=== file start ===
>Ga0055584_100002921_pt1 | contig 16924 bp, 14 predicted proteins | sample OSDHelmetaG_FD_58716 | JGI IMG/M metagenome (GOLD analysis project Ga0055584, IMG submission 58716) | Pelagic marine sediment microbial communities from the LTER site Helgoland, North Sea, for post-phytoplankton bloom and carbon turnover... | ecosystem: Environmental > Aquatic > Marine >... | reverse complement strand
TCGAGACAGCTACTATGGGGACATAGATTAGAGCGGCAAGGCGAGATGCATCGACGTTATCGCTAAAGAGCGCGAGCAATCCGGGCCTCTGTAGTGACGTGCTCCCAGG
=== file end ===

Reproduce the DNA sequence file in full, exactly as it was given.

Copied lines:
>Ga0055584_100002921_pt1 | contig 16924 bp, 14 predicted proteins | sample OSDHelmetaG_FD_58716 | JGI IMG/M metagenome (GOLD analysis project Ga0055584, IMG submission 58716) | Pelagic marine sediment microbial communities from the LTER site Helgoland, North Sea, for post-phytoplankton bloom and carbon turnover... | ecosystem: Environmental > Aquatic > Marine >... | reverse complement strand
TCGAGACAGCTACTATGGGGACATAGATTAGAGCGGCAAGGCGAGATGCATCGACGTTATCGCTAAAGAGCGCGAGCAATCCGGGCCTCTGTAGTGACGTGCTCCCAGG